‘The Zombie’ rises at Wichita Community Theatre

10/17/2013 4:55 PM

08/08/2014 10:34 AM

An undead invasion is under way at the Wichita Community Theatre. A staging of Tim Kelly’s “The Zombie” debuted Thursday and will run weekends through Nov. 3. It’s a production that will have audiences wading into swamps and through a spooky mansion as the characters on stage attempt to outwit a hypnotist whose aim is to turn them into mutant laborers. The show’s director says the play is a hilarious story full of twists and surprises.

“It’s a clever play,” said director Greg Dalton-White. “It’s a story about revenge. It’s funny. It’s campy. Tim Kelly plays are always crafty. He pulls characters from lots of directions, has them allude to familiar things, and weaves in interesting elements of culture within the dialogue.”

The story is set in northern Florida’s Okefenokee Swamp, where weird science and voodoo abound. It centers on disgraced former carnival hypnotist Dr. Baron Samedi’s ghoulishly sinister business. In a crumbling mansion rife with cobwebs, he’s teamed up with corrupt local cop Billy Jim Cartwright to lure unassuming travelers, immigrants and migrant workers into the swamp to be “zombized” and leased out as farm laborers. Revenge is Samedi’s motivation, and he uses his enterprise to settle old scores against those who have wronged him in the past.

During a fateful, stormy night, a young trio happens upon the mysterious house. Adam, a television producer, is engaged to be married to his girlfriend, Vivian. Their friend Rosemary is secretly in love with Adam. Unbeknownst to any of them, Rosemary’s mother was Dr. Samedi’s assistant during his carnival days. Inside the old house of shivering thrills and riveting shocks, secrets, grudges and retribution collide to a startling climax.

This will be the second time in five years that Wichita Community Theatre has staged a production of “The Zombie.” This year’s performance comes with a twist, though. Dalton-White has added in a “Scooby-Doo” element. Adam, Vivian, and Rosemary will be dressed up like the characters of Fred, Daphne, and Velma from the popular ghost-themed cartoon. A Shaggy-looking zombie will traipse across the stage.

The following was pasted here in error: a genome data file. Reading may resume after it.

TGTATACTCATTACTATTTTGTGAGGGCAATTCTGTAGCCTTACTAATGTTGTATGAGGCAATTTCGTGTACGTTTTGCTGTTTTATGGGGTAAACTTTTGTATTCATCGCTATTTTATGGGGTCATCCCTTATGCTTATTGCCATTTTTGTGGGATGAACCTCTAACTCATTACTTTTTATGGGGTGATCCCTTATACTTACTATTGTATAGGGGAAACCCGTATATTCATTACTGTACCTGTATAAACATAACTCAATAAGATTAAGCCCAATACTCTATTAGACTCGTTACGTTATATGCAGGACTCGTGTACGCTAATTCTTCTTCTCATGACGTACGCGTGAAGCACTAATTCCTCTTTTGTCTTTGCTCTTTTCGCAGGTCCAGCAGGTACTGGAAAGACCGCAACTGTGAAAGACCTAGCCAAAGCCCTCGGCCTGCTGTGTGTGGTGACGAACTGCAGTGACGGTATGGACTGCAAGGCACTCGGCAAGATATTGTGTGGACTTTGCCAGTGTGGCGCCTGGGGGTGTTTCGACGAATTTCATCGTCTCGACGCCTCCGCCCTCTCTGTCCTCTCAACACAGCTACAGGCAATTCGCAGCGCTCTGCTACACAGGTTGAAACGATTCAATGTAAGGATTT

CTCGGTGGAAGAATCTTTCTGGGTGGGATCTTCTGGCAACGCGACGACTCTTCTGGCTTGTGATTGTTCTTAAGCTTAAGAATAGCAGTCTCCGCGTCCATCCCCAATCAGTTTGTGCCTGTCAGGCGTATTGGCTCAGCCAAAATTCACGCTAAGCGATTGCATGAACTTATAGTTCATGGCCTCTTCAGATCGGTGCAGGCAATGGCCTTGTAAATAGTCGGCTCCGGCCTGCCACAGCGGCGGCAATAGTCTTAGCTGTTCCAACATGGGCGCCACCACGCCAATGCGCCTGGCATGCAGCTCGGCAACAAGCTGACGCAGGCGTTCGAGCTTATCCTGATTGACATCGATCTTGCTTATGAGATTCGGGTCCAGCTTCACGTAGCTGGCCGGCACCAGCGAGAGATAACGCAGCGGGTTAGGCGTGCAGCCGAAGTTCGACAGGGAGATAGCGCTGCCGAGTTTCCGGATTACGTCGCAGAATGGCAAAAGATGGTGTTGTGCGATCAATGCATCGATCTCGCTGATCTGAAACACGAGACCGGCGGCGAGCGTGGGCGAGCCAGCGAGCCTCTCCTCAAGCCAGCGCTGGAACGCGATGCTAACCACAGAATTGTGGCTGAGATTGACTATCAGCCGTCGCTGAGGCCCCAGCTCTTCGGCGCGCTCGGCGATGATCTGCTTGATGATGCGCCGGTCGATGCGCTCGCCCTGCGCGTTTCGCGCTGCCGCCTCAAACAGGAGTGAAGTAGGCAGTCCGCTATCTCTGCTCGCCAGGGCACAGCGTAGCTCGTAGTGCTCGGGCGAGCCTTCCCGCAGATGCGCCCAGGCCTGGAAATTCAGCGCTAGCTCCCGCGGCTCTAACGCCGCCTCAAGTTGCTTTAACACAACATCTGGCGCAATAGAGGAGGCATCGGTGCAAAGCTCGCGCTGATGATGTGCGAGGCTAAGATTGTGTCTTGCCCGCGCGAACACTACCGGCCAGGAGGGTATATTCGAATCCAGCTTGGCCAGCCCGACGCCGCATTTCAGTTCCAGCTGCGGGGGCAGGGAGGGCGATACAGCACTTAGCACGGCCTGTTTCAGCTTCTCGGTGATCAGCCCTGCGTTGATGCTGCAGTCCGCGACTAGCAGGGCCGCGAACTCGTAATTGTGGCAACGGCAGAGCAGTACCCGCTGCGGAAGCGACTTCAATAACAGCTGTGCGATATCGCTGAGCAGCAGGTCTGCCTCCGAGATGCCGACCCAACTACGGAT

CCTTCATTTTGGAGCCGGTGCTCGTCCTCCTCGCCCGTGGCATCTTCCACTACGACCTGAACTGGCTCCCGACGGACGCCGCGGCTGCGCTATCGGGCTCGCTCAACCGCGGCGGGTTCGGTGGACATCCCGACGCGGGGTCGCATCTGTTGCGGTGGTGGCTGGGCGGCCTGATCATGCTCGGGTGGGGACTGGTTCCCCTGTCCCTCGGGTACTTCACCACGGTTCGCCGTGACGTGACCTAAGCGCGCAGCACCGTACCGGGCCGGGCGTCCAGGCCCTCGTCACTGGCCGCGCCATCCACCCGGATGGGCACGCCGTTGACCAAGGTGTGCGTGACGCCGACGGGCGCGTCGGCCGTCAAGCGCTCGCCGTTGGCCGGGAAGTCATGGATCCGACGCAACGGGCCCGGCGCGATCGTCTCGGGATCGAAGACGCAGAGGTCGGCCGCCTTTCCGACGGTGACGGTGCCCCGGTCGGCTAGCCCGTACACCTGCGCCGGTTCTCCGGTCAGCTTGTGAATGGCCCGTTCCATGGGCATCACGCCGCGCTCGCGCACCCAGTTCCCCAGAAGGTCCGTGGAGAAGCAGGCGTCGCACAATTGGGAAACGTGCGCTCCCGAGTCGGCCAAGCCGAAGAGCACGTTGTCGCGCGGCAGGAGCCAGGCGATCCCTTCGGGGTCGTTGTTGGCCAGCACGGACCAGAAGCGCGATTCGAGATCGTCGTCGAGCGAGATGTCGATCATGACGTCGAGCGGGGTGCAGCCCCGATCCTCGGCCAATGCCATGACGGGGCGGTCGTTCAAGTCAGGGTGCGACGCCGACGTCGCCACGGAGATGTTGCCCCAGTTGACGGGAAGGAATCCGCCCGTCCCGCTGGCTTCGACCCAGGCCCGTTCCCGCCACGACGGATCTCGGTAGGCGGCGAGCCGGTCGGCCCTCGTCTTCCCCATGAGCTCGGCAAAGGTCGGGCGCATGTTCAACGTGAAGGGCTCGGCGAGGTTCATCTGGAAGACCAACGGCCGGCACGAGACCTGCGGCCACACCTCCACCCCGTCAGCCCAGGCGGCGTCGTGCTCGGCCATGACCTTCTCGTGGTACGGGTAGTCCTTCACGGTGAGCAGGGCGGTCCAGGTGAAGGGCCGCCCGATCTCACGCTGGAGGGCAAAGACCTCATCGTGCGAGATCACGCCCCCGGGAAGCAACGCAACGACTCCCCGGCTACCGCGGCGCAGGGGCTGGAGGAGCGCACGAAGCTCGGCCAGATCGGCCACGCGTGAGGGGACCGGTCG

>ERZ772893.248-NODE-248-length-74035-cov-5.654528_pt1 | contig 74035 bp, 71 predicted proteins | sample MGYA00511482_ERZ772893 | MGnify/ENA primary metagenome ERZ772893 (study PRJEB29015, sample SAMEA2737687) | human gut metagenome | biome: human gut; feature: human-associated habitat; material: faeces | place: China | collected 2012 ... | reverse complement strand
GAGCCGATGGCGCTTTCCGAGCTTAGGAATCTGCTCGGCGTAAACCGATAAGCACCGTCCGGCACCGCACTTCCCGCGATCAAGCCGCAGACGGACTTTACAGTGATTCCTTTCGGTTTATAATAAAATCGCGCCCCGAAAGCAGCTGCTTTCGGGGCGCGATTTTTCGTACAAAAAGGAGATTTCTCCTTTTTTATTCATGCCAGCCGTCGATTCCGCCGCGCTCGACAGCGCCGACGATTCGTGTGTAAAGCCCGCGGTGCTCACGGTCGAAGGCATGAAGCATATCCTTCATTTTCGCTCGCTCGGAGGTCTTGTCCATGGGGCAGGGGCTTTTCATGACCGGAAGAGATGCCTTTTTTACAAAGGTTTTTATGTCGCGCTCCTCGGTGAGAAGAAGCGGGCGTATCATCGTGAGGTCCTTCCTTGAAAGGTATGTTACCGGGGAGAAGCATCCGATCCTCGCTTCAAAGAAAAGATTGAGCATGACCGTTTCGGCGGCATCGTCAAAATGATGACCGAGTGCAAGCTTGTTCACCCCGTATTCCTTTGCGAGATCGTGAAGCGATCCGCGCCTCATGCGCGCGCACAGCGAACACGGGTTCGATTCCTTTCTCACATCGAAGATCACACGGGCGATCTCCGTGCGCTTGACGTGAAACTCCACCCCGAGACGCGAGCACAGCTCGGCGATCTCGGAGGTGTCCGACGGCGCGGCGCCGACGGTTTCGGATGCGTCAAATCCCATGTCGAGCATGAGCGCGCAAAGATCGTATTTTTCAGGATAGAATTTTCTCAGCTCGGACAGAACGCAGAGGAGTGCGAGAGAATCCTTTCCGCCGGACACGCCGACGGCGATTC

Dalton-White said that characterization is a key element to the comedy in this play. Noting that there’s nothing esoteric or highbrow about the script, he said it’s very much a comedic thriller. He promised moments of frights, but said the audience will mostly find the material humorous.

“It’s filled with all these stereotypes,” he said. “You’ve got the voodoo priestess who’s really not a voodoo priestess. You’ve got the doctor who’s really not a doctor. You’ve got the southern sheriff that is dumber than a stick, yet cunning. We’re just taking it to the next level by adding in the ‘Scooby-Doo’ element.”

Another component that augments the production is the set, which Dalton-White designed himself. Upon entering the theater, playgoers will have to walk through a swamp maze and go inside the mansion to get to their seats. There will be several rows right on the floor of the mansion, too, and audience members will be just a few feet away from the mayhem of zombie attacks.

The three-act play will last about 2 hours, including an intermission. There will be a zombie beauty pageant during intermission on Nov. 2, where audience members can come dressed up and compete for a prize.

The cast includes John Dalton-White as the Zombie, Andrew Blocher as Adam, Logan Buehler as Billy Jim Cartwright, Greg Dalton-White as Baron Samedi, Virginia Morgan as Mama Matrisse, Melissa Hudson as Margo, Heather Jewell as Rosemary and Leanne Renae as Vivian.

Dalton-White said that there’s a certain intrigue with zombies that attract audiences to productions like this.

“A zombie invasion is something that we think could happen. We are wondering what we would do in those situations. You also have a chance against the zombies. We like the idea that you can fight your way out, find a safe place, and still be able to live in the world.”

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